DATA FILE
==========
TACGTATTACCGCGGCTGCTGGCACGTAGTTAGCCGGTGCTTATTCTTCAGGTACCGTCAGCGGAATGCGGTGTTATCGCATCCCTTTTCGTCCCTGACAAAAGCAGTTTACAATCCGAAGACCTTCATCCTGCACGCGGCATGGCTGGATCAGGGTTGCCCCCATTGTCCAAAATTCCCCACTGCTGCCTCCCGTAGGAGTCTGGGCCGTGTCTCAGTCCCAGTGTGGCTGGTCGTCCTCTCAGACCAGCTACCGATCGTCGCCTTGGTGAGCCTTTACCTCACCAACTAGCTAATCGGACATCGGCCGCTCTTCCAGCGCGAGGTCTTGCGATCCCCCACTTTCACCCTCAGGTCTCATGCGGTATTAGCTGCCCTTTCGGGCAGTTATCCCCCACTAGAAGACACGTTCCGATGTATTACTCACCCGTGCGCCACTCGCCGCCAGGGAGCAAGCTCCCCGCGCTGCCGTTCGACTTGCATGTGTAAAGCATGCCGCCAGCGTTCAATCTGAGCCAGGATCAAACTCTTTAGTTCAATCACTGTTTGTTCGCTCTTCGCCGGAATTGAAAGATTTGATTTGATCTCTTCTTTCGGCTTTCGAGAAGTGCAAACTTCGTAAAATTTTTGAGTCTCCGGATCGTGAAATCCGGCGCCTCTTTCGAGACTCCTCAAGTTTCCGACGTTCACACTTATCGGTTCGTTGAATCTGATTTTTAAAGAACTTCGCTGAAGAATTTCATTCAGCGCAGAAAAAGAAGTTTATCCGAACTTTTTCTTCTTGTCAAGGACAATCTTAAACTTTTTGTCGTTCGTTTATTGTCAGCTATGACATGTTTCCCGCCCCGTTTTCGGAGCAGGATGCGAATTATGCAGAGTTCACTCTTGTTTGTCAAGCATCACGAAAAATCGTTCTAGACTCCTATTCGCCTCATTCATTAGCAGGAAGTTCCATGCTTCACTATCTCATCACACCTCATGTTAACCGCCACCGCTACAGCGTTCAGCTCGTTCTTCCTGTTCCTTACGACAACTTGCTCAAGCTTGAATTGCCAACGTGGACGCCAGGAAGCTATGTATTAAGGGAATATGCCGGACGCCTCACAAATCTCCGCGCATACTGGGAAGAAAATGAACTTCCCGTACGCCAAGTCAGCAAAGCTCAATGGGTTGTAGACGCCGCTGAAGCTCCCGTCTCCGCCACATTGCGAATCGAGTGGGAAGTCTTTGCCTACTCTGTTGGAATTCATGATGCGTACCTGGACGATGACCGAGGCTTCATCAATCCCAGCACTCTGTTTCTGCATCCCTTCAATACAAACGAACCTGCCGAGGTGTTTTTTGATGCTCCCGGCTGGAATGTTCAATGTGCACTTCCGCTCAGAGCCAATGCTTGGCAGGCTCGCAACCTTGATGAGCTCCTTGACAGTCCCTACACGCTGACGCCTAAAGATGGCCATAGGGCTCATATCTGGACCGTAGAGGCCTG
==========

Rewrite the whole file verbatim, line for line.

TACGTATTACCGCGGCTGCTGGCACGTAGTTAGCCGGTGCTTATTCTTCAGGTACCGTCAGCGGAATGCGGTGTTATCGCATCCCTTTTCGTCCCTGACAAAAGCAGTTTACAATCCGAAGACCTTCATCCTGCACGCGGCATGGCTGGATCAGGGTTGCCCCCATTGTCCAAAATTCCCCACTGCTGCCTCCCGTAGGAGTCTGGGCCGTGTCTCAGTCCCAGTGTGGCTGGTCGTCCTCTCAGACCAGCTACCGATCGTCGCCTTGGTGAGCCTTTACCTCACCAACTAGCTAATCGGACATCGGCCGCTCTTCCAGCGCGAGGTCTTGCGATCCCCCACTTTCACCCTCAGGTCTCATGCGGTATTAGCTGCCCTTTCGGGCAGTTATCCCCCACTAGAAGACACGTTCCGATGTATTACTCACCCGTGCGCCACTCGCCGCCAGGGAGCAAGCTCCCCGCGCTGCCGTTCGACTTGCATGTGTAAAGCATGCCGCCAGCGTTCAATCTGAGCCAGGATCAAACTCTTTAGTTCAATCACTGTTTGTTCGCTCTTCGCCGGAATTGAAAGATTTGATTTGATCTCTTCTTTCGGCTTTCGAGAAGTGCAAACTTCGTAAAATTTTTGAGTCTCCGGATCGTGAAATCCGGCGCCTCTTTCGAGACTCCTCAAGTTTCCGACGTTCACACTTATCGGTTCGTTGAATCTGATTTTTAAAGAACTTCGCTGAAGAATTTCATTCAGCGCAGAAAAAGAAGTTTATCCGAACTTTTTCTTCTTGTCAAGGACAATCTTAAACTTTTTGTCGTTCGTTTATTGTCAGCTATGACATGTTTCCCGCCCCGTTTTCGGAGCAGGATGCGAATTATGCAGAGTTCACTCTTGTTTGTCAAGCATCACGAAAAATCGTTCTAGACTCCTATTCGCCTCATTCATTAGCAGGAAGTTCCATGCTTCACTATCTCATCACACCTCATGTTAACCGCCACCGCTACAGCGTTCAGCTCGTTCTTCCTGTTCCTTACGACAACTTGCTCAAGCTTGAATTGCCAACGTGGACGCCAGGAAGCTATGTATTAAGGGAATATGCCGGACGCCTCACAAATCTCCGCGCATACTGGGAAGAAAATGAACTTCCCGTACGCCAAGTCAGCAAAGCTCAATGGGTTGTAGACGCCGCTGAAGCTCCCGTCTCCGCCACATTGCGAATCGAGTGGGAAGTCTTTGCCTACTCTGTTGGAATTCATGATGCGTACCTGGACGATGACCGAGGCTTCATCAATCCCAGCACTCTGTTTCTGCATCCCTTCAATACAAACGAACCTGCCGAGGTGTTTTTTGATGCTCCCGGCTGGAATGTTCAATGTGCACTTCCGCTCAGAGCCAATGCTTGGCAGGCTCGCAACCTTGATGAGCTCCTTGACAGTCCCTACACGCTGACGCCTAAAGATGGCCATAGGGCTCATATCTGGACCGTAGAGGCCTG